Llandegai (occasionally spelt Llandygai) The alternative spelling Llandygai appeared on roadsigns in the 1980s and 90s but has more recently been reverted to Llandegai.
It is a small village on the A5 road between Bangor and Tal-y-Bont in Gwynedd, Wales. It affords a view of the nearby Carneddau mountain range. The village is home to Penrhyn Castle, once home of the Pennant family, but now owned by the National Trust.
The village has a parish church which is of cruciform structure with a central tower. In the church is a marble monument to Archbishop John Williams, the Lord Keeper of the Great Seal during the reign of James I. The church and village are named after the church's founding Saint St. Tegai or Tygai, leading to the alternative spellings of the village's name. Relics of the Saint include a stone coffin and a cross bearing his name are kept at the church.
In 1648 during the English Civil War the Battle of Llandegai was fought near the village. Royalist forces of 150 horse and 120 foot soldiers led by Sir John Owen engaged Parliamentarian forces led by Colonel Carter and Colonel Twistleton.
During 2006 and 2007 Gwynedd Archaeological Trust undertook a programme of archaeological work at Parc Bryn Cegin, Llandygai in advance of the expansion of the Llandygai Industrial Estate.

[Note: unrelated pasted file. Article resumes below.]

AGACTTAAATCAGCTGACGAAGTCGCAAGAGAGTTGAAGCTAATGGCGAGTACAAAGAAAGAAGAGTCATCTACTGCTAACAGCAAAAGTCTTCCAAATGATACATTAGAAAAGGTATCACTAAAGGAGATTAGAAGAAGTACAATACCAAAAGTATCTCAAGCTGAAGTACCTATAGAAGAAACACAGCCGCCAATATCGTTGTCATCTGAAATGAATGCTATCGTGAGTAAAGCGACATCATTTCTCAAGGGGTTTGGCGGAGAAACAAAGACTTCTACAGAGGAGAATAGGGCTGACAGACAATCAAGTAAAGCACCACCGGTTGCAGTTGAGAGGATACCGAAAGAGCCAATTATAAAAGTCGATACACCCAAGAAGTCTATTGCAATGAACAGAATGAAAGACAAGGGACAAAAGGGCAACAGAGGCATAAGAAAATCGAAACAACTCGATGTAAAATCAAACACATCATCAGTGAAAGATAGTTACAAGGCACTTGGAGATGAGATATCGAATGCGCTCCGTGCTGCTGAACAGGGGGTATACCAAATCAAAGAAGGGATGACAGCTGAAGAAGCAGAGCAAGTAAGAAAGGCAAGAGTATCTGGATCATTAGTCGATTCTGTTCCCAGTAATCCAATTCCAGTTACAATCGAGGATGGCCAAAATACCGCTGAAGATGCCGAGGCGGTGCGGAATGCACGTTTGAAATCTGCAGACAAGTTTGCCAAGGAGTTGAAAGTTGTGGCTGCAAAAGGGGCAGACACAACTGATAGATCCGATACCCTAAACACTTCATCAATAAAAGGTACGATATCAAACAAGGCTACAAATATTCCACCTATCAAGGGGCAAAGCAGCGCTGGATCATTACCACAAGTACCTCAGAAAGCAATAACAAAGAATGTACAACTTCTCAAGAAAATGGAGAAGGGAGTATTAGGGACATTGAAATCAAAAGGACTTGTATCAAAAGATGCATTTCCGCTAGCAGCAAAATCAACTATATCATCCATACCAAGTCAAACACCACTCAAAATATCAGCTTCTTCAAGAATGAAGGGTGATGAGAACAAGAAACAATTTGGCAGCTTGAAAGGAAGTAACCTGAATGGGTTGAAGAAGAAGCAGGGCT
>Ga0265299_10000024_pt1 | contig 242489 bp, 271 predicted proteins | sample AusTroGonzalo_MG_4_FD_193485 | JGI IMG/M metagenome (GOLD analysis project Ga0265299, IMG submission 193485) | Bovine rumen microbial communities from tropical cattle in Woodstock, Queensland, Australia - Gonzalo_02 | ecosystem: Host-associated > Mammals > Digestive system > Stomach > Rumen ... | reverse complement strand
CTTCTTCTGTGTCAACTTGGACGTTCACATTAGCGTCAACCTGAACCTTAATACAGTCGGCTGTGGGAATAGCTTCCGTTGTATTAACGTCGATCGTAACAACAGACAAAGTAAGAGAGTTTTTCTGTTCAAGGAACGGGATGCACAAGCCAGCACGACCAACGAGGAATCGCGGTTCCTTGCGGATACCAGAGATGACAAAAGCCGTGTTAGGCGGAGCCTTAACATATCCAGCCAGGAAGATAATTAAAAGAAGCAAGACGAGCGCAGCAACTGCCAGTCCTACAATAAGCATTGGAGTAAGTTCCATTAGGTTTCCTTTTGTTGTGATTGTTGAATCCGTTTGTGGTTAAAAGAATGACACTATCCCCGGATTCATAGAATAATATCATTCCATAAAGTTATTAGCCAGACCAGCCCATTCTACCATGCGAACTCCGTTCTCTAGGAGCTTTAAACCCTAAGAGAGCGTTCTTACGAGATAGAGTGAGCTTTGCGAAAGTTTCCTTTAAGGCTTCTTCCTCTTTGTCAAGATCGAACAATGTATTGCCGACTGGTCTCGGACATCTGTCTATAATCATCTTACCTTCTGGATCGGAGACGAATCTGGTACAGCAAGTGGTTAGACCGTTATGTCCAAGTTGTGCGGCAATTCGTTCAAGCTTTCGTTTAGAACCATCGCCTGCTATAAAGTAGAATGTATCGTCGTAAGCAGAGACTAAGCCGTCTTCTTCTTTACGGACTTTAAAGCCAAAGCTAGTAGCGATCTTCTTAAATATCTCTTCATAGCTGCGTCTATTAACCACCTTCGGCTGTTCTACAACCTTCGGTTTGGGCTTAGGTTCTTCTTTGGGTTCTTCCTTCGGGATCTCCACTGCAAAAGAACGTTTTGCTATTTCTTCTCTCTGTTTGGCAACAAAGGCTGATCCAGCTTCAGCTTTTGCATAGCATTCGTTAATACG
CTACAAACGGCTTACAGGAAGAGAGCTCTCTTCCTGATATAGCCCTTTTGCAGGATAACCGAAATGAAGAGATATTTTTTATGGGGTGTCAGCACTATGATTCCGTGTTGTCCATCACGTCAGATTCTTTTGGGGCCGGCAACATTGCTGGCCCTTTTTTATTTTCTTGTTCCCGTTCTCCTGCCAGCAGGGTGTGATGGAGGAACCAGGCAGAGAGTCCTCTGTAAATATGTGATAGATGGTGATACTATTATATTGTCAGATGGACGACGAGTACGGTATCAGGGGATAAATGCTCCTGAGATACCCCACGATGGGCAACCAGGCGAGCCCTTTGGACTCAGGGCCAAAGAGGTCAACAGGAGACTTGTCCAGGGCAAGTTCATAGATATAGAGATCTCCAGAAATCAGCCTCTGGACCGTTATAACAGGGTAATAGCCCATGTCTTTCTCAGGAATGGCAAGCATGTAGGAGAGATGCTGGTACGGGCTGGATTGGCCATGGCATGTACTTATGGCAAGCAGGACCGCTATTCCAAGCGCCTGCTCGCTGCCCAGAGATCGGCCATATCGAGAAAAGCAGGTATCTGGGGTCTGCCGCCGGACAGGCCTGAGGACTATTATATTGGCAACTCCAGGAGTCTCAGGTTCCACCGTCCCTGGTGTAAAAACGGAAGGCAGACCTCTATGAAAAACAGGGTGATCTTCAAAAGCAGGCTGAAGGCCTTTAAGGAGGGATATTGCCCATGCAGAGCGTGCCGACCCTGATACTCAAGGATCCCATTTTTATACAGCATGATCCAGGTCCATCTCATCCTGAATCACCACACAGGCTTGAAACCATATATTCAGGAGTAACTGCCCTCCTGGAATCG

The development area lies close to the site where archaeological monuments of National importance were discovered during the 1960s. These included an early Neolithic house, Later Neolithic ceremonial monuments - two henges and a cursus, Early Bronze Age burials, an Iron Age house followed by Romano-British activity nearby and an Early Medieval cemetery. The discoveries of forty years ago were made in advance of the present industrial estate.
The archaeological excavation is now completed and a considerable amount of very important archaeology has been discovered and recorded. This includes an early Neolithic post-built house, very like the one excavated in the 1960s, Early Neolithic pottery, groups of pits containing Later Neolithic pottery, Bronze Age burnt mounds, late Iron Age to Romano-British roundhouses and a complex of ditches and enclosures.